Sunday, November 22, 2009

So, Who Will Survive?

With over 600 wineries in the state and very limited shelf space, who will survive the cutthroat cost cutting now going on at the retail level? I have already heard rumors of several wineries closing their doors. In fact, in my 25 years as a commercial winery a lot of wineries have come and gone. Remember DeHavilland or Stewart or French Creek Cellars? I heard that even Joan Wolverton of Salishan is calling it quits.

A lot of people entered the winery business via spreadsheet. Yes, you read that correctly. They did not have a passion for winemaking, but saw a way to a quick buck with little investment. Steve Burns, when head of the Washington Wine Commission, said there is no end to the high end market and no price that is too much to charge. (I think he meant if you were located in Walla or Woodunville.) A lot of people bought this. There are now over 100 wineries in Walla a long way from Seattle. I just read that two are opening tasting rooms in Woodunville.

Back to the spreadsheets. Okay in cell A1 I put the price per bottle. In cell B1 I put my case production. In C1 I put in the formula =A1*B1*12. Okay $50 sounds reasonable considering I might have to wholesale some of it, and 1000 cases should fit in my garage. Voila, I can make a cool $600,000 per year. If Parker gives me a 95, I can raise my price to $100 per bottle (Remember, Steve said there was no upper limit to what you could charge) I can make a cool $1.2 million and not even quit my day job.

So, the big meltdown happens. Not even wine shops want your $50 French oaked monster because they already have the shelves filled with unsalable $50 wines. You paid $1200 for those French oak barrels, $3500 a ton for grapes (about $5.00 of juice per bottle) you read about in an article by Paul Gregutt, and you paid $21 a case for those three-pound bottles, and $.60 for each of those two-inch #1 extra-premium corks. I hope you like your wine, because you have a lot of it to drink.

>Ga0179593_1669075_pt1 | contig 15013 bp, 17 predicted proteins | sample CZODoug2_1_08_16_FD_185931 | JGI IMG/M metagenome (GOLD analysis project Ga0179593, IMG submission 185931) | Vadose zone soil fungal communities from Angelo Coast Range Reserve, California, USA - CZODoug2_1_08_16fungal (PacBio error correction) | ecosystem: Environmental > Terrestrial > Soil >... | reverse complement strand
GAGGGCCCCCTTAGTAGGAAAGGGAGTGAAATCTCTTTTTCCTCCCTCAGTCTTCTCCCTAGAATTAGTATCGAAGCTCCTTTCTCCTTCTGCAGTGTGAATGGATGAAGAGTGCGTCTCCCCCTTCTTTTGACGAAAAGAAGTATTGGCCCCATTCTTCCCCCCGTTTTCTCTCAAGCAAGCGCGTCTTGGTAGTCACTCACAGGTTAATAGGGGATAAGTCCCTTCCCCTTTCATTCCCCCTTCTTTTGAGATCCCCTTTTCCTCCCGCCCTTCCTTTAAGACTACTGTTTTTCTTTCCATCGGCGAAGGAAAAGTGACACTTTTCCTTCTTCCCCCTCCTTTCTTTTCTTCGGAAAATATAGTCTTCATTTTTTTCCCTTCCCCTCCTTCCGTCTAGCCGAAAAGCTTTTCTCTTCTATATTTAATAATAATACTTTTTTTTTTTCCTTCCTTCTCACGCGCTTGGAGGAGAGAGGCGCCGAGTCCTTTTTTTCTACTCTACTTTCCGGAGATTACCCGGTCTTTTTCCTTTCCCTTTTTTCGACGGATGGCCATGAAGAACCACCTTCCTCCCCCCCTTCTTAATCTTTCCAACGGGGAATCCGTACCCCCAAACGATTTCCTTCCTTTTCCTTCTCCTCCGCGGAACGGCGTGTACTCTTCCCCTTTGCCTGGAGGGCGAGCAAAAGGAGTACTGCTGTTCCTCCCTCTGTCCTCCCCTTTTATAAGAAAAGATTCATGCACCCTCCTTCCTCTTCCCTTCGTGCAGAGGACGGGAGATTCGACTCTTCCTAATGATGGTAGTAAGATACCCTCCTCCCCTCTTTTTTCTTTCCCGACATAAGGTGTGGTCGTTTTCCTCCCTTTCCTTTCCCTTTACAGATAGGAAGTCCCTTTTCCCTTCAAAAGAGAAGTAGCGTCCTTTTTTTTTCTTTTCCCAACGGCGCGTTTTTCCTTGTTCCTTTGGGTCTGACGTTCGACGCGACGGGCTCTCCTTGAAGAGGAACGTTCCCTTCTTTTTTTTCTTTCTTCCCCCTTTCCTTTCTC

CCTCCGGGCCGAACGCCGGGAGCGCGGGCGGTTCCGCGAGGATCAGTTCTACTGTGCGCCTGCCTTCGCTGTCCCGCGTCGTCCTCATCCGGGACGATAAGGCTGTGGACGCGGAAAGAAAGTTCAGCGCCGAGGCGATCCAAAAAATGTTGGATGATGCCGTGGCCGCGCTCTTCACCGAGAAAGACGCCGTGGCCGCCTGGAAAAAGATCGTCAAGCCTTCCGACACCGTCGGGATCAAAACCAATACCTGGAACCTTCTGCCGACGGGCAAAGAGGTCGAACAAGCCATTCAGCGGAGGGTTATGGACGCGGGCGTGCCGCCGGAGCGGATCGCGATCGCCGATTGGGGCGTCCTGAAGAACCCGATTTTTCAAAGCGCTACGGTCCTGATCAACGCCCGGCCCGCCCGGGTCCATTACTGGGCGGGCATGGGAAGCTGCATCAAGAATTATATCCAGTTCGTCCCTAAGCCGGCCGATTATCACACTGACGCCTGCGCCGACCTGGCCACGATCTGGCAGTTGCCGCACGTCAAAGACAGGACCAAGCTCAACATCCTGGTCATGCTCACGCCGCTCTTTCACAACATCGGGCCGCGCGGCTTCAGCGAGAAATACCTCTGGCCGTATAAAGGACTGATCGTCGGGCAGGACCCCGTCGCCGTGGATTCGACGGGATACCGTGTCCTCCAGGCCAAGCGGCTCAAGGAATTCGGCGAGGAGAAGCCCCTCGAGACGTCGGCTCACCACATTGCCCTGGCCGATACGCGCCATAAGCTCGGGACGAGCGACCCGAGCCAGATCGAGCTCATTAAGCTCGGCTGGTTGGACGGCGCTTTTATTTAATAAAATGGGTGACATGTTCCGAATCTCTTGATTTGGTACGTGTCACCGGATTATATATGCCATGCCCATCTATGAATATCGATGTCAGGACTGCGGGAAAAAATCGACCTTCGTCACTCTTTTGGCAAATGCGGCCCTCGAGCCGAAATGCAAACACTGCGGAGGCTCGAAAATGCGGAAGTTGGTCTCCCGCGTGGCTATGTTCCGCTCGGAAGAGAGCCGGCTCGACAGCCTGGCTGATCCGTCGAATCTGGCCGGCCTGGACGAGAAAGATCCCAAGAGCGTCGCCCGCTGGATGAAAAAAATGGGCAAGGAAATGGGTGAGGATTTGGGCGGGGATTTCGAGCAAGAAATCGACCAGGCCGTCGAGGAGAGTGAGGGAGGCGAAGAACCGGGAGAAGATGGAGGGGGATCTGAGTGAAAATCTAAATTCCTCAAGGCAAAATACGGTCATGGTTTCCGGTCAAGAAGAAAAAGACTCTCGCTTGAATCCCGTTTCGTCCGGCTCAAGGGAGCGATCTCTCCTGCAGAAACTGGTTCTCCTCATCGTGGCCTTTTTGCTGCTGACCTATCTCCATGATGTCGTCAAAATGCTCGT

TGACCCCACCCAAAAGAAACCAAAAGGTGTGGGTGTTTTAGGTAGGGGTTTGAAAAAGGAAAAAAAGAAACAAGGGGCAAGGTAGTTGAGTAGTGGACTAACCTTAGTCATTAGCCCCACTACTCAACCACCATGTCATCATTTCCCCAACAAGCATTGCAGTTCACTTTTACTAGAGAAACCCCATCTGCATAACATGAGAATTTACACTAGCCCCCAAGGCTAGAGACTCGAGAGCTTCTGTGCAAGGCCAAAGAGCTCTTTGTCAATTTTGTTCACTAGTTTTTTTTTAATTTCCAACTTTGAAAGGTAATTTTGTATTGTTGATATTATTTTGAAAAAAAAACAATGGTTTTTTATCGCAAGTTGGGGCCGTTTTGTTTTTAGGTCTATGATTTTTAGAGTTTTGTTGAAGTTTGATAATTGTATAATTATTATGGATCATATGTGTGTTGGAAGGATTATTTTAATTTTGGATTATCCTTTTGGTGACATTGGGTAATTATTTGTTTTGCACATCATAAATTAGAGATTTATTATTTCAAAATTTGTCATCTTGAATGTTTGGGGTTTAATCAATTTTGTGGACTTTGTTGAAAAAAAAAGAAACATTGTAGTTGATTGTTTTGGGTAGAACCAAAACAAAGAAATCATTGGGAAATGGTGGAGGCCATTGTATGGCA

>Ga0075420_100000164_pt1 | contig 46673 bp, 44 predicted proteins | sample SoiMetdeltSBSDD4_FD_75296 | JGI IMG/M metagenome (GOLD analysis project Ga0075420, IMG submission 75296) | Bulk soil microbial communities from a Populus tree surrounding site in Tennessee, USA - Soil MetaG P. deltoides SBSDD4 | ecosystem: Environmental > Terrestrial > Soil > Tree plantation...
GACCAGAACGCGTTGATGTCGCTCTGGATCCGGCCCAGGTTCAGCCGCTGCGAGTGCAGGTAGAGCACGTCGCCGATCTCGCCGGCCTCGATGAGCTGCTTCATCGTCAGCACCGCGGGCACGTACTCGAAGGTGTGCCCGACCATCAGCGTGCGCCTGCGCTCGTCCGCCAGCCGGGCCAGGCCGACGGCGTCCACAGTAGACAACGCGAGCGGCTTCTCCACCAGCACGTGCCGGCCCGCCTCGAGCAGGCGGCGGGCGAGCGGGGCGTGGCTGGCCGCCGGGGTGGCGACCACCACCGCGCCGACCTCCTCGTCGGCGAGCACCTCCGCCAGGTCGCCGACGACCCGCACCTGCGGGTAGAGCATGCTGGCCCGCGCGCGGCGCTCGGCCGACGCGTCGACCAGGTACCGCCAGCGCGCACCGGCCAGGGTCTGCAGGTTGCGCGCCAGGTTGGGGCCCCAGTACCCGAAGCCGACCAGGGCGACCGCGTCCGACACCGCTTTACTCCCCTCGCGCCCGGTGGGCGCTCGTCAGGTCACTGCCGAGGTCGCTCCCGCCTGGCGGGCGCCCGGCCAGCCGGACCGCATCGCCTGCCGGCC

I hope you didn't borrow money to start you garage winery, because that is the next group of wineries going down. Highly leveraged wineries have to add debt service to the above expenses. How about that new $11 million tasting room? How do you get that money back.

Ste Michelle Estates will survive. They make good wine on a scale that gets good deals on all packaging materials. They have a quality image and an established distribution network. But what about those midlevel brands that come and go. You know who I mean, the 300,000 case wineries. Just big enough to not get the small producer tax credit, but not big enough to compete with Ste. Michelle. Good luck.

Let's look at the wineries in the Rattlesnake Hills. Many are estate wineries like Portteus and Bonair. They can grow grapes that are equal to the finest in the state for about $500 per ton (about 67 cents of juice in every bottle). Both Bonair and Portteus sell wines for under $10 in the Seattle market and make money because production costs are kept low. We do not work for the bank.

The Rattlesnake Hills AVA is only two hours and fifteen minutes from Issaquah via freeway. It can take that long to get to Woodunville at certain times. Because the wineries are in a rural setting, people like coming here. They have seen enough strip mall and industrial park wineries. Those wineries around Zillah should have no trouble surviving because most the sales are at retail through the tasting room. We had the best September and October in the history of the winery. As Paul Portteus said, "We have become successful in spite of the Washington Wine Commission."

There is a very famous Red Mountain winery opening a tasting room in Zillah. I wonder why? More to come.

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